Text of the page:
"When I am feeling powerful, I have no pain," commented a man I interviewed.

Marks notes:

"Men have built externally functional selves with worldly rewards. However, these rewards are not rooted in a core sense of self or soul which is inaccessible and undesirable, having been lost, broken, underdeveloped or never defined. This lack of sense of self, fragile self, undeveloped self results in an elaborately built psychic/emotional defense system that draws power and attention towards the person and keeps pain at bay.

'We all have this monster of anxiety and depression that eats around the edges and wants to eat us up,' reflects Mark McDonough, an entrepreneur and explorer of the male heart wound. 'We throw different bones at it: power, sex, alcohol, workaholism, entertainment. There are so many ways to keep that monster from eating you up. Nobody wants to sit with the monster. It's too horrendous.'"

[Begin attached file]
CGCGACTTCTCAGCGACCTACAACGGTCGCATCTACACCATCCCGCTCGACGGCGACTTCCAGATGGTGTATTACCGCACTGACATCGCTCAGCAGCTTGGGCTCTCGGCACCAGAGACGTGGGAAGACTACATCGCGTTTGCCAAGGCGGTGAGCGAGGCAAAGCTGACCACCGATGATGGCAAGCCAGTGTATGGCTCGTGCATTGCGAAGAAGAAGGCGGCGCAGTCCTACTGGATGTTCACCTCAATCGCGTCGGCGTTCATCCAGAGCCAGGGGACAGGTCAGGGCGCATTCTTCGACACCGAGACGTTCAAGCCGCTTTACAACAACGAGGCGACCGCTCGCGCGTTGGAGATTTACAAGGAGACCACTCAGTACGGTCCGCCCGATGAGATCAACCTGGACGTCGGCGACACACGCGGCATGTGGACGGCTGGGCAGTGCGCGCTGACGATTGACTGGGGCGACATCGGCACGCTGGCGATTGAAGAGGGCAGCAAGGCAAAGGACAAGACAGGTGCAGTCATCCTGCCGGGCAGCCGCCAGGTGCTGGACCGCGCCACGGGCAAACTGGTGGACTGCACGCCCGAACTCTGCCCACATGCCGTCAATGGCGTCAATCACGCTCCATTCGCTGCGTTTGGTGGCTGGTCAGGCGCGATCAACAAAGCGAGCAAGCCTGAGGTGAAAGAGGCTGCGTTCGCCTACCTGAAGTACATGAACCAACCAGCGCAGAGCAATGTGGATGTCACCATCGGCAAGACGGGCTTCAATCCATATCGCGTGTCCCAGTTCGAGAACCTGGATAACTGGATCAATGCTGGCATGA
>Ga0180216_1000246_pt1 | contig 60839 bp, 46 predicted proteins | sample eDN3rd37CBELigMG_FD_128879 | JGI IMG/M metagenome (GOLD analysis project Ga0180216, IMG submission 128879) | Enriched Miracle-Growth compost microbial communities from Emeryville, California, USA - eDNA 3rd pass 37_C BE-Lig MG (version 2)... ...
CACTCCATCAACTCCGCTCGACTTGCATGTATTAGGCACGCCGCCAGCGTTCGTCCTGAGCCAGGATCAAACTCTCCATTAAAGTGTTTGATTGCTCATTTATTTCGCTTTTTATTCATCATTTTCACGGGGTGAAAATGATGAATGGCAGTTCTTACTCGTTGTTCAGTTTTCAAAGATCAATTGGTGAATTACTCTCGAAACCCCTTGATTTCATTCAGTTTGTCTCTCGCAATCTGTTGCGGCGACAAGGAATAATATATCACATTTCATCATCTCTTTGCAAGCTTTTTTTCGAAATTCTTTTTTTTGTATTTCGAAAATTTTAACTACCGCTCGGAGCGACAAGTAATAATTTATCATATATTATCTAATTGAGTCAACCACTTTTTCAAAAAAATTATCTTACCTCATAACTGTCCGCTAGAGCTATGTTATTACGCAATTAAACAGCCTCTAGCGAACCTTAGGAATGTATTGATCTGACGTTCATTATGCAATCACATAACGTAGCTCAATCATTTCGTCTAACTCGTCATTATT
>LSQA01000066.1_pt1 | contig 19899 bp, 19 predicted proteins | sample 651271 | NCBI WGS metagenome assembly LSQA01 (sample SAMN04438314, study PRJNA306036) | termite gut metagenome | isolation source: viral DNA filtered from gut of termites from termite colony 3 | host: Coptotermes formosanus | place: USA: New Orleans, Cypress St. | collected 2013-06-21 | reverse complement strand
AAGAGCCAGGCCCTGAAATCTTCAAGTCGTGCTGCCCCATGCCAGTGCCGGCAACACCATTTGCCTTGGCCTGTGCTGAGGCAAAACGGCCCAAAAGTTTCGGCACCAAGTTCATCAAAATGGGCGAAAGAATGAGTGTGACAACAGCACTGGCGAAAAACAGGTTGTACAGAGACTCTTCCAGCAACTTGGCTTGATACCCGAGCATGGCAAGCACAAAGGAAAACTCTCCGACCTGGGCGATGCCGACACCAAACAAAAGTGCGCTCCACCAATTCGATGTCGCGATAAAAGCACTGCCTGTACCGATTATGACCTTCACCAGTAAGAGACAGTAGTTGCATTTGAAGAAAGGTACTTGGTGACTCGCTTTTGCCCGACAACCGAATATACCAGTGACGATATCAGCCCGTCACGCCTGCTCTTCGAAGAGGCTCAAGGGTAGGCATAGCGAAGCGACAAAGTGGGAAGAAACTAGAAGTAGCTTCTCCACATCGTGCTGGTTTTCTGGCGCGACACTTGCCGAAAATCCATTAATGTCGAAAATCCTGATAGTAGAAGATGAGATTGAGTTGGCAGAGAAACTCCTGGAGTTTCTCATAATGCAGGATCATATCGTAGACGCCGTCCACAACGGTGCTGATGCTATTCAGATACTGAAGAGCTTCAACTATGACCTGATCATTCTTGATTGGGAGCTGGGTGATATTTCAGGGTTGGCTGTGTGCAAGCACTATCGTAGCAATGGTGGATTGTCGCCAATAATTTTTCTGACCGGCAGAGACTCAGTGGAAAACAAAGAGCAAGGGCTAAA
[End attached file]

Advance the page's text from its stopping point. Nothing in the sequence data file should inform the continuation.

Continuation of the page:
I recently had dinner with a male friend, who is fifty years old and who was sexually abused as a seven-year-old by a family friend, someone well respected in a highly religious community. He told his mother, who promptly washed his mouth out with soap. Another friend was molested by a Catholic priest, a man well-loved by his parents, when he was thirteen. When he told his parents, years later in his twenties, his parents did not believe him. What does this do to a boy, a young man, when he actually speaks out about his abuse and those who are meant to protect and support him -- and they do not believe him, even worse mock him? The suffering in silence morphs into another kind of abuse, self-abuse, which can take many forms. It can deeply disturb relationships, keep men from knowing real intimacy and chase away those who care for them the most.